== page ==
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  /    /  ALLEGRINI



Allegrini’s viticultural roots in the Veneto date back to 1557, when Allegrino Allegrini first acquired the rights to use water from local springs to cultivate his land; 60 years later, the family was officially one of the largest landowners in Fumane. Vine growing continued for centuries, although the estate’s modern-day history began with Giovanni Allegrini during the mid-twentieth century. While the family had long been producing wine in what today is the Valpolicella Classico area, it was the proud, impassioned, and forward-thinking Giovanni who ultimately began focusing on the estate’s production of fine wines, including the Amarone, for which Allegrini is now deemed a benchmark producer.

Giovanni introduced innovations in both the viticultural and vinification realms of winemaking, championing quality over quantity in the vineyard and the winery. 

The Company was the first in the region to switch to the Guyot training system, which allows for higher plant density and vines with optimal foliage exposure, which in turn facilitates an increase in photosynthesis and, therefore, riper fruit.

His son Walter followed in his footsteps and, after his untimely death in 2003, the company passed into the hands of the equally strong-willed Marilisa and Franco Allegrini, who beautifully bridged the gap between the traditional mindset and modern, innovative techniques. Sadly, the recent passing of her sibling, Franco, has left Marilisa as the sole representative of the 6th generation of the Allegrini Family. 

Marilisa now runs the Company alongside several representatives of the 7th generation of the Family: Silvia, Walter’s daughter, Francesco, Franco’s son, and Caterina, Marilisa’s daughter.

The pioneering spirit of the Company has continued to characterise Allegrini’s operations to this day.


Allegrini currently owns 120 hectares of vines in the Valpolicella Classico area which are dedicated to indigenous varieties and are cultivated on chalky slopes. All of the company’s wines are produced from estate-grown grapes.

Recent acquisitions have seen Allegrini expand towards the Eastern part of the city of Verona, in a beautiful east-facing amphitheatre called Oasi di San Giacomo. In this particular point – at the intersection between the enlarged production area of Valpolicella and that of Soave – it is possible to produce both of these wines, which embody the excellence of Veronese’s territory.

In Lugana, Oasi Mantellina is the Allegrini Family’s latest challenge. With 40 hectares located in the municipality of Pozzolengo, it is one of the most interesting appellations in northern Italy. Allegrini’s Lugana traces its own unique path, where aromaticity delicately outlines a fresh and subtle soul, combining immediacy and longevity.

Beyond Veneto, Allegrini also owns Poggio al Tesoro, a company located in Bolgheri, Tuscany, renowned across the world for its international grape varieties such as Cabernet Franc, Cabernet Sauvignon and Merlot. In 2007, Allegrini expanded its horizons with the acquisition of San Polo in Montalcino. Situated in a landscape of exquisite beauty, it is in one of the most supremely well-suited winegrowing areas in the appellation.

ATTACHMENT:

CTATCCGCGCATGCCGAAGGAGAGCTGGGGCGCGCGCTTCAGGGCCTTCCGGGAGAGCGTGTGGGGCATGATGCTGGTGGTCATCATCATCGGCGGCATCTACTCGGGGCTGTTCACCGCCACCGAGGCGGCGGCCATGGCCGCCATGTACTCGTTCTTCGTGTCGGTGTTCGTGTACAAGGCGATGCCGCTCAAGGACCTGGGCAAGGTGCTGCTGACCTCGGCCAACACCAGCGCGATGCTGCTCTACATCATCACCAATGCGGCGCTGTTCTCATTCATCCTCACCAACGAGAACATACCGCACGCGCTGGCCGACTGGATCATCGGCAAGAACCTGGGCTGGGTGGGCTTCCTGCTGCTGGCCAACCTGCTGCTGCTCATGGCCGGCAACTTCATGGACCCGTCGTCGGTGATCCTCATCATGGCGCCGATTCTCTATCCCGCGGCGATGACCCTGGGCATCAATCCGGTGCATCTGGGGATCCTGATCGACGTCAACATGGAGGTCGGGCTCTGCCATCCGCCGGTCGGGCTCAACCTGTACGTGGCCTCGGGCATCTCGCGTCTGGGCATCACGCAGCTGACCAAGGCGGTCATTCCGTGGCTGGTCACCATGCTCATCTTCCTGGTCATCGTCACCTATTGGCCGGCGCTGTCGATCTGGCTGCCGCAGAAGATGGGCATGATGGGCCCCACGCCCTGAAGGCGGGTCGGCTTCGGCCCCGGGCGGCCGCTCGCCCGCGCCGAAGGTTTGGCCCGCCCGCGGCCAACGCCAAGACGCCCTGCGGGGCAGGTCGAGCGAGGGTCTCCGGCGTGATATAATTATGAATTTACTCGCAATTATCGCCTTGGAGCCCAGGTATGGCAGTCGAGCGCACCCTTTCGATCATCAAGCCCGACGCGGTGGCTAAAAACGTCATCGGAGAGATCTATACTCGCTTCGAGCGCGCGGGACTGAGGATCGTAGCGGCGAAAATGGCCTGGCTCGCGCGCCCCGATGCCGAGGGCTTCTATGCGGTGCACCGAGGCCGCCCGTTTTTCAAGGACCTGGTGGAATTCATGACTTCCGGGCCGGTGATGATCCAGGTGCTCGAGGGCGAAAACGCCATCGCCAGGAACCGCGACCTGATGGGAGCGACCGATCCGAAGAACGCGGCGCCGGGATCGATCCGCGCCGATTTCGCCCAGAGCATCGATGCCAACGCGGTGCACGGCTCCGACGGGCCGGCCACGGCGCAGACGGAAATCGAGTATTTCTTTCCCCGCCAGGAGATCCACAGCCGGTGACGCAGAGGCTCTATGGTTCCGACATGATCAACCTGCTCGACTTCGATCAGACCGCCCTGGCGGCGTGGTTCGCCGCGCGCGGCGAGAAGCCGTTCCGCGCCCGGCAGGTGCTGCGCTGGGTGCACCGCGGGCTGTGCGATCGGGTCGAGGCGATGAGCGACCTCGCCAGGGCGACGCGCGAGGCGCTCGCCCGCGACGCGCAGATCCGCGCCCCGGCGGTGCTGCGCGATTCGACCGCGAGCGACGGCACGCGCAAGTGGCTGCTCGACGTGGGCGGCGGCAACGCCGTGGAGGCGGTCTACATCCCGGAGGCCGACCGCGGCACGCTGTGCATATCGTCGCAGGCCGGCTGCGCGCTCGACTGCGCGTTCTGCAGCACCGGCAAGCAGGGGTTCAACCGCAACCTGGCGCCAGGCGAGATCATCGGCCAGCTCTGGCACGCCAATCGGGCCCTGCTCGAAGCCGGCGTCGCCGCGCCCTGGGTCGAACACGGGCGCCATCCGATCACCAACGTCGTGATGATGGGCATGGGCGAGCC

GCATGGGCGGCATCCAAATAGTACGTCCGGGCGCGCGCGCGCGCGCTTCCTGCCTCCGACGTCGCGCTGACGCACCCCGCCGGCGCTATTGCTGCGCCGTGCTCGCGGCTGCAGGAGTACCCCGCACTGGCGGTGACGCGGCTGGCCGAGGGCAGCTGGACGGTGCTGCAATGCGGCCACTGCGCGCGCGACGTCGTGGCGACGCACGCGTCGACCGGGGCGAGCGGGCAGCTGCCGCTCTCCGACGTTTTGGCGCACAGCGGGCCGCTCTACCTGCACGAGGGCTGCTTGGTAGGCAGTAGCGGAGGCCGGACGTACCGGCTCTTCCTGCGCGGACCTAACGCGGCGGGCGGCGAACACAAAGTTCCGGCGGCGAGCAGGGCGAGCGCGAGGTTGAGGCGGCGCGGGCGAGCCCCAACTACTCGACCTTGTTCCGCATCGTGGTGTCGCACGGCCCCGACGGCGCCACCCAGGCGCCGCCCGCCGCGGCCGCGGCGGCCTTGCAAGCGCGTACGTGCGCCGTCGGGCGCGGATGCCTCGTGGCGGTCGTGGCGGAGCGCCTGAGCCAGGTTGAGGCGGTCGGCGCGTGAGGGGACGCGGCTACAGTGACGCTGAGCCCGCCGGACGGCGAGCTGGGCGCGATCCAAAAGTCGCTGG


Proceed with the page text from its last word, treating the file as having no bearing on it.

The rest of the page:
Passionately committed to the best vineyard management, Allegrini has also chosen to allow grass to grow between the vines (rather than till and use chemical fertilizers) so as to increase biodiversity and prevent soil erosion. In 2017, Allegrini received ‘Biodiversity Friend’ certification, evidencing its environmentally-friendly work in the vineyards. The path towards sustainability continues and in fact in 2020, the Company has achieved EQUALITAS certification, attesting to the sustainability of its supply chain with regard to the environment, society, and the economy, and also involving the entire network of suppliers.


In addition to its high-quality Valpolicella and Amarone wines, Allegrini is also known for its single-vineyard wines such as Palazzo della Torre, La Grola, and its boundary-pushing wines like La Poja. When Giovanni Allegrini decided to plant only Corvina – Valpolicella’s most important grape – on the top of the hill called La Grola in 1979, he did not imagine the extraordinary success and iconic status this wine would achieve. His love for his native land and intuitive grasp of the intrinsic potential of Corvina to yield a powerful, structured wine – even without the need for appassimento – emboldened him to create the first single-vineyard Corvina, despite having to step outside the local DOC regulations. 

The latest Single Vineyard wine released on the market in 2017 is Fieramonte Amarone which has recently been awarded with 100 points by the highly prestigious Decanter Magazine.